General advice for parents of recent graduates looking for jobs: 

Provide support and encouragement. It’s vital we understand the murky and stressful path our children are traveling. Please read the advice below targeted for your children to further understand this. 

Don’t stress: Your child has gotten this far and will find their next path. Our role in this is to provide an environment of support and limited stress. Let’s encourage and not add to their anxiety with probing questions. We are only human so please remember not to be too hard on yourself if we succumb in a moment of overwhelm. We all do. That will also teach the younger gen that we are only human and suffer when they struggle. However, lets strive to be supportive and encouraging. 

Keep open communication and dialogue. Let our child know we are there for them. This dialogue will most probably be on their time schedule, but so be it. Let’s continually strive to communicate to understand their plans, their goals and how we can help them through contact introduction, admin or organisational support, or just a parental hug. Let’s think before we nag. Now lets focus on helpful suggestions for our recent grads on how to find a job.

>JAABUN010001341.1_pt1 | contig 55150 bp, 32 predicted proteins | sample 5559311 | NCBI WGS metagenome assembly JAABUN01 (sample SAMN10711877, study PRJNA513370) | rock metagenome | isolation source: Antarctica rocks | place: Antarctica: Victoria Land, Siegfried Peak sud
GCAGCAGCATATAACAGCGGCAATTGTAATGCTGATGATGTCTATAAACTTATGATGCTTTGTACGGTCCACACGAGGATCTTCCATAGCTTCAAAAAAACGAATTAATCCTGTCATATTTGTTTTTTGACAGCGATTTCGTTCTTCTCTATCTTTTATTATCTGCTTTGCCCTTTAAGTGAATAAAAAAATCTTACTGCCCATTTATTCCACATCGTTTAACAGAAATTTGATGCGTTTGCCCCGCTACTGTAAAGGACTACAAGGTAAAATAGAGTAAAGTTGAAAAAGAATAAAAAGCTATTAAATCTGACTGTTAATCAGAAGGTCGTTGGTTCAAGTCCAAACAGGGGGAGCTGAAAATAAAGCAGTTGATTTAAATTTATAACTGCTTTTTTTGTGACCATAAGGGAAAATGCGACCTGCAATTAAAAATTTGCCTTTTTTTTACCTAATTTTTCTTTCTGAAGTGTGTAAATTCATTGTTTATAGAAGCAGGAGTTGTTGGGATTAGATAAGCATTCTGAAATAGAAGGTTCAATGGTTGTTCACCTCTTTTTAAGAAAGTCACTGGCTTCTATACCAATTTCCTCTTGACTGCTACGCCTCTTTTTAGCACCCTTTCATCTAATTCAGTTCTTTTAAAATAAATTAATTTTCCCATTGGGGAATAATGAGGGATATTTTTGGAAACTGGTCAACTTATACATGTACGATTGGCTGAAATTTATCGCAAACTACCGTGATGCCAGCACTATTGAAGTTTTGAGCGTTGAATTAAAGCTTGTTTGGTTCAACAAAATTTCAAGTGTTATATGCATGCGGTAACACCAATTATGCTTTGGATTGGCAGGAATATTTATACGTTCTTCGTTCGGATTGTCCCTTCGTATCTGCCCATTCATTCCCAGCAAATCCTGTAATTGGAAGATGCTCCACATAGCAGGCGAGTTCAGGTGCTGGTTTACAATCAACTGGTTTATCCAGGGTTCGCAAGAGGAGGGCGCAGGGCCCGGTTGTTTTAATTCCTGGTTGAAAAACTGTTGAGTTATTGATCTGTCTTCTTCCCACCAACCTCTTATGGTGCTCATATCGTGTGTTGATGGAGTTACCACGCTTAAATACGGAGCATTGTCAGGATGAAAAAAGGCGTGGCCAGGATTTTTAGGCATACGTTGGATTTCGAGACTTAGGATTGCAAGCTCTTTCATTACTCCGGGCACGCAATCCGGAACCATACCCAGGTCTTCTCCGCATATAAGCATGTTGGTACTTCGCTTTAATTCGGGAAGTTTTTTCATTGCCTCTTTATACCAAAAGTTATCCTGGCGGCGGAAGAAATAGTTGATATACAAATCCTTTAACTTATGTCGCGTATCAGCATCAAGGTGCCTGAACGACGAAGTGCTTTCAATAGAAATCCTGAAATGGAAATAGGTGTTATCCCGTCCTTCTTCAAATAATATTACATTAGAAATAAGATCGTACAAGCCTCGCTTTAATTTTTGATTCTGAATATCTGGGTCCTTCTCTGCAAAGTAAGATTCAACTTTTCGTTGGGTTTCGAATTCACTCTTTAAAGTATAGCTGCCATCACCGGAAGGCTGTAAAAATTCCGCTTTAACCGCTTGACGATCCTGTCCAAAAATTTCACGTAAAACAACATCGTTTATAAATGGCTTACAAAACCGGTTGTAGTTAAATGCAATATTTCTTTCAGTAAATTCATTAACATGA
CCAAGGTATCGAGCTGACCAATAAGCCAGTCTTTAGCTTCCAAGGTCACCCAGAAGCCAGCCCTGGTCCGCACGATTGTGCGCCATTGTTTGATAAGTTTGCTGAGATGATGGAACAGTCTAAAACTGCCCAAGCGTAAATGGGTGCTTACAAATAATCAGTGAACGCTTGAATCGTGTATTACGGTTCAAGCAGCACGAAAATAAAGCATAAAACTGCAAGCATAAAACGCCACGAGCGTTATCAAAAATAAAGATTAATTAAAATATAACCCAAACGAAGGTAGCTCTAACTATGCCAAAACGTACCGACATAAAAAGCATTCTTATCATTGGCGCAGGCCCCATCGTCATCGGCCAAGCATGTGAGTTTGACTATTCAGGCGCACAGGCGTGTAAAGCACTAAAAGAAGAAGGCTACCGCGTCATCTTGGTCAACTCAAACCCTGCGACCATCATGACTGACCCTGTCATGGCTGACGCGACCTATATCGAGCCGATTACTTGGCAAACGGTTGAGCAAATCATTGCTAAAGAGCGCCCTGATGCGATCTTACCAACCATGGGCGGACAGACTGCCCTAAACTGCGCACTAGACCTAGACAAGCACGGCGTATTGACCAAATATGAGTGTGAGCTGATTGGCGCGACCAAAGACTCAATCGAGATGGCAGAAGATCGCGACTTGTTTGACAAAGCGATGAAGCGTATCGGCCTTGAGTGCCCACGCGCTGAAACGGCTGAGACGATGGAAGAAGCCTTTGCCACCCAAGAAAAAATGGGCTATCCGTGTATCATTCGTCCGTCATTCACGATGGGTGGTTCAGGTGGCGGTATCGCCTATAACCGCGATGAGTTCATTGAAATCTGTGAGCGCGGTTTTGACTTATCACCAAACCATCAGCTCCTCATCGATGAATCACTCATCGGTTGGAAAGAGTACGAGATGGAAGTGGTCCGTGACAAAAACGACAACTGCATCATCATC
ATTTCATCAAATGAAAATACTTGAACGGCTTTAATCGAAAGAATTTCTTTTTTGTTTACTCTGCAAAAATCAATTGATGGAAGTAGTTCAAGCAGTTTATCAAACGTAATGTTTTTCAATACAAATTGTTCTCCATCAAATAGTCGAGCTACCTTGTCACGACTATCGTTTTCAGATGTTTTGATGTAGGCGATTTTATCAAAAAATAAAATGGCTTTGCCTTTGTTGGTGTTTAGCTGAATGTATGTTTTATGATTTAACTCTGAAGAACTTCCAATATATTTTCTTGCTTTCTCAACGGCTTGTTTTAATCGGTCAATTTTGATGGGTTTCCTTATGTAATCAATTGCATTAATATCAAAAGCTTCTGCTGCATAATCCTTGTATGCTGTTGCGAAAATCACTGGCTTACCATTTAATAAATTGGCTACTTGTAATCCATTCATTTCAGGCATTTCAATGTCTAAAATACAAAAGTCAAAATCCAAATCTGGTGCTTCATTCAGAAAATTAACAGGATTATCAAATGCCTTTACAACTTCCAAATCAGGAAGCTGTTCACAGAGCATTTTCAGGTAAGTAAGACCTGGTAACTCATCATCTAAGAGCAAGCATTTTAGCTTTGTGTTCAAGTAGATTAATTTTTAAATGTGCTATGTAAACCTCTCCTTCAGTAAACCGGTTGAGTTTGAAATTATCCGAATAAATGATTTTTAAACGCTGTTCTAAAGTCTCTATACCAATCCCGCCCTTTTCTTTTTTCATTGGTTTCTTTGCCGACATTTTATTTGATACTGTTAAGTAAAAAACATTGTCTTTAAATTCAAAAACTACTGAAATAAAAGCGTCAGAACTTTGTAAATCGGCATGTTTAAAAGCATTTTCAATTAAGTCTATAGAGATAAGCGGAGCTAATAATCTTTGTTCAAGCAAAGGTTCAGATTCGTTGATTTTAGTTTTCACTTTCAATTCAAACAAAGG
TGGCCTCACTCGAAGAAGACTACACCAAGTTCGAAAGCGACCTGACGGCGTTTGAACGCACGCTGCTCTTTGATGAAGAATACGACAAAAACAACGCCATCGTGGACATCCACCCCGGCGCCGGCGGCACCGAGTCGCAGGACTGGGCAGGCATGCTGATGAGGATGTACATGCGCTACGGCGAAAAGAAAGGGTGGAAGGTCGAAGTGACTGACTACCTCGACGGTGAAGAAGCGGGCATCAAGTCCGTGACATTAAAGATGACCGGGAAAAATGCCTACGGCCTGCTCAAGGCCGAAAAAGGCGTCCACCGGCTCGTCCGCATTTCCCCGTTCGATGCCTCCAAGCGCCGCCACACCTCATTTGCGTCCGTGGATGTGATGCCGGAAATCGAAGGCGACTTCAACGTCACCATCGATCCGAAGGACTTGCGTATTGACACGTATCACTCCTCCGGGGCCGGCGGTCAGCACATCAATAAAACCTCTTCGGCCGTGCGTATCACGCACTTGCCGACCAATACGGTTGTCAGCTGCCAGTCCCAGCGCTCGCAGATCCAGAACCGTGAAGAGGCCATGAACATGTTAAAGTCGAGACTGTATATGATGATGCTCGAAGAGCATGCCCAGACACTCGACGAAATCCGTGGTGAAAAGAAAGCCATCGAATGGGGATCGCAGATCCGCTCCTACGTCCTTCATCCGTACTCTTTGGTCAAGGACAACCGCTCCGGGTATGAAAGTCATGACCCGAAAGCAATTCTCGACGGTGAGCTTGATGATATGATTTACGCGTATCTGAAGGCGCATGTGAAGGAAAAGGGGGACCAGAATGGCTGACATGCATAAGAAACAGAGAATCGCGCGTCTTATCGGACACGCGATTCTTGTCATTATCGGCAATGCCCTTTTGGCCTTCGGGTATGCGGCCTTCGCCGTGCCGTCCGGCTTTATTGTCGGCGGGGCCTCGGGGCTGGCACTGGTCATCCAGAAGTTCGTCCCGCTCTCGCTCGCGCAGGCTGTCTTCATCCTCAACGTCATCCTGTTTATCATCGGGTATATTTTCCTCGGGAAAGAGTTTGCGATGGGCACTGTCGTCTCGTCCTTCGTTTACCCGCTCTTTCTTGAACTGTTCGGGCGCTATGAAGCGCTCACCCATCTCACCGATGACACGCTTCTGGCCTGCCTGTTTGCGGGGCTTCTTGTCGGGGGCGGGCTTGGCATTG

Practical advice for recent graduates: 

First off, big congratulations of graduating!! That’s a huge accomplishment and one that perhaps received less fanfare than usual due to the pandemic. Big self-hug required.

 Now let’s get to the practical suggestions: